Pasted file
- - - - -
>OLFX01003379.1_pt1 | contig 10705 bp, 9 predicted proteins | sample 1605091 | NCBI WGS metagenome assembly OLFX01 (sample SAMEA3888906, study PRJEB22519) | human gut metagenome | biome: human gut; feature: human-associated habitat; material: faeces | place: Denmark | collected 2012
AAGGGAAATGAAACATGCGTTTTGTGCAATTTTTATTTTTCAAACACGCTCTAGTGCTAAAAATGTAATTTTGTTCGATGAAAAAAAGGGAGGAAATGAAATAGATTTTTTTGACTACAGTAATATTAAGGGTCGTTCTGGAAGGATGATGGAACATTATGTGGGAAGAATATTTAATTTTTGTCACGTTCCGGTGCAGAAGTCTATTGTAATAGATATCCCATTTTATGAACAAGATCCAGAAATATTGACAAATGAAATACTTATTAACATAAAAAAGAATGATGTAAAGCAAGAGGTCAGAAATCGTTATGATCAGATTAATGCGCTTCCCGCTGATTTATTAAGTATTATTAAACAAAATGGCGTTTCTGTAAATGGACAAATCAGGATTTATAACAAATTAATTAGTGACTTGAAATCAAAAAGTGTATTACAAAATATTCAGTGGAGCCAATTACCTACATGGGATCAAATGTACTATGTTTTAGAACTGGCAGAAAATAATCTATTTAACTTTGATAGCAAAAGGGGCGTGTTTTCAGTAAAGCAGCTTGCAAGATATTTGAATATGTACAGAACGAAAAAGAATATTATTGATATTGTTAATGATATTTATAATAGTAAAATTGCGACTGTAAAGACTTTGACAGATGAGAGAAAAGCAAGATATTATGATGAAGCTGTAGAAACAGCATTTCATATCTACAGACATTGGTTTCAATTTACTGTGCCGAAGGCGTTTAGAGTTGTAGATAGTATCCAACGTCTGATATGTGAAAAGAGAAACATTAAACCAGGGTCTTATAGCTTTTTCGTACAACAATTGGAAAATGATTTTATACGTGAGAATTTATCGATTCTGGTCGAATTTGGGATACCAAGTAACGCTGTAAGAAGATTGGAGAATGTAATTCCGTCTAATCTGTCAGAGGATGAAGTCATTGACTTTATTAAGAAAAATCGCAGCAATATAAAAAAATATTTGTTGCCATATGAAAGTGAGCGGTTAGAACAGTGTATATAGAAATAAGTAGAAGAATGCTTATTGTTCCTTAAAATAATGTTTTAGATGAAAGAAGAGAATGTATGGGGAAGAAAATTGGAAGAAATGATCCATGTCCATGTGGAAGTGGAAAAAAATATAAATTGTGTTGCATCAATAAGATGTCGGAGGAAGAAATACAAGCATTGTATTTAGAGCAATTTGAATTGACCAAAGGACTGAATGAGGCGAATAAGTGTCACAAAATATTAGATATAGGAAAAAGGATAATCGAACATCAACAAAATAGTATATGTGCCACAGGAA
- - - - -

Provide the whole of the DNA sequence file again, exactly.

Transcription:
>OLFX01003379.1_pt1 | contig 10705 bp, 9 predicted proteins | sample 1605091 | NCBI WGS metagenome assembly OLFX01 (sample SAMEA3888906, study PRJEB22519) | human gut metagenome | biome: human gut; feature: human-associated habitat; material: faeces | place: Denmark | collected 2012
AAGGGAAATGAAACATGCGTTTTGTGCAATTTTTATTTTTCAAACACGCTCTAGTGCTAAAAATGTAATTTTGTTCGATGAAAAAAAGGGAGGAAATGAAATAGATTTTTTTGACTACAGTAATATTAAGGGTCGTTCTGGAAGGATGATGGAACATTATGTGGGAAGAATATTTAATTTTTGTCACGTTCCGGTGCAGAAGTCTATTGTAATAGATATCCCATTTTATGAACAAGATCCAGAAATATTGACAAATGAAATACTTATTAACATAAAAAAGAATGATGTAAAGCAAGAGGTCAGAAATCGTTATGATCAGATTAATGCGCTTCCCGCTGATTTATTAAGTATTATTAAACAAAATGGCGTTTCTGTAAATGGACAAATCAGGATTTATAACAAATTAATTAGTGACTTGAAATCAAAAAGTGTATTACAAAATATTCAGTGGAGCCAATTACCTACATGGGATCAAATGTACTATGTTTTAGAACTGGCAGAAAATAATCTATTTAACTTTGATAGCAAAAGGGGCGTGTTTTCAGTAAAGCAGCTTGCAAGATATTTGAATATGTACAGAACGAAAAAGAATATTATTGATATTGTTAATGATATTTATAATAGTAAAATTGCGACTGTAAAGACTTTGACAGATGAGAGAAAAGCAAGATATTATGATGAAGCTGTAGAAACAGCATTTCATATCTACAGACATTGGTTTCAATTTACTGTGCCGAAGGCGTTTAGAGTTGTAGATAGTATCCAACGTCTGATATGTGAAAAGAGAAACATTAAACCAGGGTCTTATAGCTTTTTCGTACAACAATTGGAAAATGATTTTATACGTGAGAATTTATCGATTCTGGTCGAATTTGGGATACCAAGTAACGCTGTAAGAAGATTGGAGAATGTAATTCCGTCTAATCTGTCAGAGGATGAAGTCATTGACTTTATTAAGAAAAATCGCAGCAATATAAAAAAATATTTGTTGCCATATGAAAGTGAGCGGTTAGAACAGTGTATATAGAAATAAGTAGAAGAATGCTTATTGTTCCTTAAAATAATGTTTTAGATGAAAGAAGAGAATGTATGGGGAAGAAAATTGGAAGAAATGATCCATGTCCATGTGGAAGTGGAAAAAAATATAAATTGTGTTGCATCAATAAGATGTCGGAGGAAGAAATACAAGCATTGTATTTAGAGCAATTTGAATTGACCAAAGGACTGAATGAGGCGAATAAGTGTCACAAAATATTAGATATAGGAAAAAGGATAATCGAACATCAACAAAATAGTATATGTGCCACAGGAA